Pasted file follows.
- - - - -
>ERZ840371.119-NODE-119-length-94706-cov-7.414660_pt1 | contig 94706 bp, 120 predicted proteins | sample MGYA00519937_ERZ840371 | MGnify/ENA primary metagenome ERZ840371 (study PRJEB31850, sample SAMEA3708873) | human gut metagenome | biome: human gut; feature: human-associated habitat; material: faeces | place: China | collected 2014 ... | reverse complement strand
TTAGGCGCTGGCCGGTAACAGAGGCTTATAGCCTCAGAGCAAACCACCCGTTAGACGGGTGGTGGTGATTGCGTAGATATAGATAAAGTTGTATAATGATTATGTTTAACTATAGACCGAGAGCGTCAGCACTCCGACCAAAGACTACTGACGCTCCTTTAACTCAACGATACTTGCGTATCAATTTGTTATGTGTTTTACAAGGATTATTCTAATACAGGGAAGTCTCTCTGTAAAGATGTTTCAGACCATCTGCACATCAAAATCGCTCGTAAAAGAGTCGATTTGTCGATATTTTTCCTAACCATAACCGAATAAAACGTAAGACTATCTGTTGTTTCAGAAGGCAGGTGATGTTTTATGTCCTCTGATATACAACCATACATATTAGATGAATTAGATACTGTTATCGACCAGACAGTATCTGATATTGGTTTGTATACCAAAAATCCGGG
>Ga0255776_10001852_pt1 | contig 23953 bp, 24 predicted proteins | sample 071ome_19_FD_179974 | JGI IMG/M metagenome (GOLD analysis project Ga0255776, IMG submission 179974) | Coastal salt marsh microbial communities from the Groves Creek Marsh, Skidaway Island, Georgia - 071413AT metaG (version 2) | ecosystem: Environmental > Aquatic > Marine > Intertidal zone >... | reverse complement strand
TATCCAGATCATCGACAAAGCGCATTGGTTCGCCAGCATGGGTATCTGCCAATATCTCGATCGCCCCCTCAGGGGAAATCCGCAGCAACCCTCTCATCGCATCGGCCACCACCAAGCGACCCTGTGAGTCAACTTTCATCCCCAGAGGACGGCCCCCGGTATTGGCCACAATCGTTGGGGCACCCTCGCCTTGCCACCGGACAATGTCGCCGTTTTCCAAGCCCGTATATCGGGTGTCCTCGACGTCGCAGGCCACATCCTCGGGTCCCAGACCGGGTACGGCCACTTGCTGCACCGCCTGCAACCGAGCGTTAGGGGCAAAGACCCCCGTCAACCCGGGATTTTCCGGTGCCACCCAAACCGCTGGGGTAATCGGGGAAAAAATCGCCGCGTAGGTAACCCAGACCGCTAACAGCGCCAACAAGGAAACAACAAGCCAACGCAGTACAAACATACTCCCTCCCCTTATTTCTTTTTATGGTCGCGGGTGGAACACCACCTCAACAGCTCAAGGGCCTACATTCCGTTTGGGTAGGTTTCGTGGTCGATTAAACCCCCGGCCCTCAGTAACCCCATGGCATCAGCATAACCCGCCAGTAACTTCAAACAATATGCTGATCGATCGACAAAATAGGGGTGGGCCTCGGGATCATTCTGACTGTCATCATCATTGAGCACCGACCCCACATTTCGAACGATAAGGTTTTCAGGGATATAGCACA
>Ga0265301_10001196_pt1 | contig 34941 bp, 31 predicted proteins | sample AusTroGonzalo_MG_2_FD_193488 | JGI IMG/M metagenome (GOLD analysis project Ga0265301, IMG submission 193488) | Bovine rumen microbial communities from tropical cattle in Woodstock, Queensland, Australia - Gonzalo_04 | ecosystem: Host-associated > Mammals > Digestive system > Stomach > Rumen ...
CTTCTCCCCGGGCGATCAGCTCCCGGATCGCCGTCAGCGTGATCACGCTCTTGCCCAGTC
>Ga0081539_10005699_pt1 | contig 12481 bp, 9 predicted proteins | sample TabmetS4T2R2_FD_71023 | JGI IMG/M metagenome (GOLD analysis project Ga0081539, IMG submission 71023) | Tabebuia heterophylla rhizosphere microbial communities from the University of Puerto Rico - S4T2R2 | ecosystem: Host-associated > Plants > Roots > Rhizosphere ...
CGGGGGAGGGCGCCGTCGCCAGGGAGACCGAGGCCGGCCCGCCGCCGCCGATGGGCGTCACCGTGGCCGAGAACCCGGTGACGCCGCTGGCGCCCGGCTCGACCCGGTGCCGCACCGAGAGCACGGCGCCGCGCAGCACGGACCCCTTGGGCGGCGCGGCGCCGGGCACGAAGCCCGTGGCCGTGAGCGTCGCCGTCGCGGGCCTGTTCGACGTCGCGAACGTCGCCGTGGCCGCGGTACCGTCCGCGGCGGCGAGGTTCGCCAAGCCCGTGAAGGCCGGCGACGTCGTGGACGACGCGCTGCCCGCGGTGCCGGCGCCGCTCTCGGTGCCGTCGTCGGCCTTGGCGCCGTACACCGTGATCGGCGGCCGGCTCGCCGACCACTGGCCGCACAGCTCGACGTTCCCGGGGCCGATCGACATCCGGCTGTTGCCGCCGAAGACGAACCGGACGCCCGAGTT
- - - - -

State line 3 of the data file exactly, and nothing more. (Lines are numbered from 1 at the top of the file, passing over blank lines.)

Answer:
>Ga0255776_10001852_pt1 | contig 23953 bp, 24 predicted proteins | sample 071ome_19_FD_179974 | JGI IMG/M metagenome (GOLD analysis project Ga0255776, IMG submission 179974) | Coastal salt marsh microbial communities from the Groves Creek Marsh, Skidaway Island, Georgia - 071413AT metaG (version 2) | ecosystem: Environmental > Aquatic > Marine > Intertidal zone >... | reverse complement strand